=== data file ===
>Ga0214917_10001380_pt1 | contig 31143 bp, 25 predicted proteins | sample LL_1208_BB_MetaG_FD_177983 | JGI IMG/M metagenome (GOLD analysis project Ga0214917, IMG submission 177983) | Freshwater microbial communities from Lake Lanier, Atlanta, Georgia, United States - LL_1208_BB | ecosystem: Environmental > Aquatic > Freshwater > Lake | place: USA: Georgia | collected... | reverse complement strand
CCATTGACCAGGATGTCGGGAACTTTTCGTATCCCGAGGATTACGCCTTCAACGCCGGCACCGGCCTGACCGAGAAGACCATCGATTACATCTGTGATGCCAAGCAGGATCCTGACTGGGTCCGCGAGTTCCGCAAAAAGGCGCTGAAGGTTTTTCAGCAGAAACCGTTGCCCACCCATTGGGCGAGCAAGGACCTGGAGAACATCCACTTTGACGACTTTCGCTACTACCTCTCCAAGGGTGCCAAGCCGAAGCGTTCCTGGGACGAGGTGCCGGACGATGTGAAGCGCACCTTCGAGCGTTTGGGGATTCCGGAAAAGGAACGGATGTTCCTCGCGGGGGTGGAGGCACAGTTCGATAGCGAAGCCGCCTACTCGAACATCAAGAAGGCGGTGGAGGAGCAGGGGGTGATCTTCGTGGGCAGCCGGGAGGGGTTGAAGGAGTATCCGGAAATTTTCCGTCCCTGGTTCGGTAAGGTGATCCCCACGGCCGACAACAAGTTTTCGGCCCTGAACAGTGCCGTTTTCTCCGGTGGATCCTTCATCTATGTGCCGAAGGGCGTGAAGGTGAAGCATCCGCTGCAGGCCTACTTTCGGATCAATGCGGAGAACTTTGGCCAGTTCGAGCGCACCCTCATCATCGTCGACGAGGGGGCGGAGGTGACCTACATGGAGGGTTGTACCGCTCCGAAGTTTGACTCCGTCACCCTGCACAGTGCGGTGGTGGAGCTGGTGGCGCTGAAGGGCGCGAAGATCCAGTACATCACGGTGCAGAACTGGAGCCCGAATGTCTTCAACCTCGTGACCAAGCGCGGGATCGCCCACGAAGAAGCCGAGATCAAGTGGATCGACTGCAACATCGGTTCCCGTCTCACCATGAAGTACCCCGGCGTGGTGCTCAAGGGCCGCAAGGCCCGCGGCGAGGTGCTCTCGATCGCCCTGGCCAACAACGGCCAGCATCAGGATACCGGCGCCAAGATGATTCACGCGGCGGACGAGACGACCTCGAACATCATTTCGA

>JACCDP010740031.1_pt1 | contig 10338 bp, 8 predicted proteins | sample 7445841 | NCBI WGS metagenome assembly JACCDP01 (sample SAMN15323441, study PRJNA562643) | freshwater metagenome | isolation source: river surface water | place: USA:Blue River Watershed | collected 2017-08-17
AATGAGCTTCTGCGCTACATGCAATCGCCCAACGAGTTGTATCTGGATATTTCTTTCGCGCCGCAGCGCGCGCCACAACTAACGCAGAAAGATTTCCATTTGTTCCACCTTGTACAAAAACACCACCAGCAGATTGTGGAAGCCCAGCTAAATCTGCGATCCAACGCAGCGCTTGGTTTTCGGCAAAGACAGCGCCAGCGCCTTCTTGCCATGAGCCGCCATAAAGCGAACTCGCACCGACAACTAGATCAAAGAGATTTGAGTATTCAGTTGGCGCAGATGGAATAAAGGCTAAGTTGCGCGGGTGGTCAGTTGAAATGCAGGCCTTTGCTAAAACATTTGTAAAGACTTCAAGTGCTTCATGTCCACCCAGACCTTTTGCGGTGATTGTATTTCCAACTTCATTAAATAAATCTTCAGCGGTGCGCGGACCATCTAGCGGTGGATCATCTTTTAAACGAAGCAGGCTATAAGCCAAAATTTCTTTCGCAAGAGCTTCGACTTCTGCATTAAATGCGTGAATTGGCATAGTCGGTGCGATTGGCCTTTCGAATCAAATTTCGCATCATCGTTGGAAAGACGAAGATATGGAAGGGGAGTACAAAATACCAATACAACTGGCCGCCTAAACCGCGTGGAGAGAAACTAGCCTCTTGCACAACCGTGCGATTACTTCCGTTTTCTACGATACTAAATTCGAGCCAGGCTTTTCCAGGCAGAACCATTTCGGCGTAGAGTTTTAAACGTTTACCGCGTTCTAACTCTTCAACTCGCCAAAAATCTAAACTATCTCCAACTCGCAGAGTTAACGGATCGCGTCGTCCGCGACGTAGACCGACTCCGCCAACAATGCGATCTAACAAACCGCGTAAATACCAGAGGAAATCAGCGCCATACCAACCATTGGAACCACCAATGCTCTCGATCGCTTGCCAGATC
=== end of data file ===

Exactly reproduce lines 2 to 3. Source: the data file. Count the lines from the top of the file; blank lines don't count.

CCATTGACCAGGATGTCGGGAACTTTTCGTATCCCGAGGATTACGCCTTCAACGCCGGCACCGGCCTGACCGAGAAGACCATCGATTACATCTGTGATGCCAAGCAGGATCCTGACTGGGTCCGCGAGTTCCGCAAAAAGGCGCTGAAGGTTTTTCAGCAGAAACCGTTGCCCACCCATTGGGCGAGCAAGGACCTGGAGAACATCCACTTTGACGACTTTCGCTACTACCTCTCCAAGGGTGCCAAGCCGAAGCGTTCCTGGGACGAGGTGCCGGACGATGTGAAGCGCACCTTCGAGCGTTTGGGGATTCCGGAAAAGGAACGGATGTTCCTCGCGGGGGTGGAGGCACAGTTCGATAGCGAAGCCGCCTACTCGAACATCAAGAAGGCGGTGGAGGAGCAGGGGGTGATCTTCGTGGGCAGCCGGGAGGGGTTGAAGGAGTATCCGGAAATTTTCCGTCCCTGGTTCGGTAAGGTGATCCCCACGGCCGACAACAAGTTTTCGGCCCTGAACAGTGCCGTTTTCTCCGGTGGATCCTTCATCTATGTGCCGAAGGGCGTGAAGGTGAAGCATCCGCTGCAGGCCTACTTTCGGATCAATGCGGAGAACTTTGGCCAGTTCGAGCGCACCCTCATCATCGTCGACGAGGGGGCGGAGGTGACCTACATGGAGGGTTGTACCGCTCCGAAGTTTGACTCCGTCACCCTGCACAGTGCGGTGGTGGAGCTGGTGGCGCTGAAGGGCGCGAAGATCCAGTACATCACGGTGCAGAACTGGAGCCCGAATGTCTTCAACCTCGTGACCAAGCGCGGGATCGCCCACGAAGAAGCCGAGATCAAGTGGATCGACTGCAACATCGGTTCCCGTCTCACCATGAAGTACCCCGGCGTGGTGCTCAAGGGCCGCAAGGCCCGCGGCGAGGTGCTCTCGATCGCCCTGGCCAACAACGGCCAGCATCAGGATACCGGCGCCAAGATGATTCACGCGGCGGACGAGACGACCTCGAACATCATTTCGA

>JACCDP010740031.1_pt1 | contig 10338 bp, 8 predicted proteins | sample 7445841 | NCBI WGS metagenome assembly JACCDP01 (sample SAMN15323441, study PRJNA562643) | freshwater metagenome | isolation source: river surface water | place: USA:Blue River Watershed | collected 2017-08-17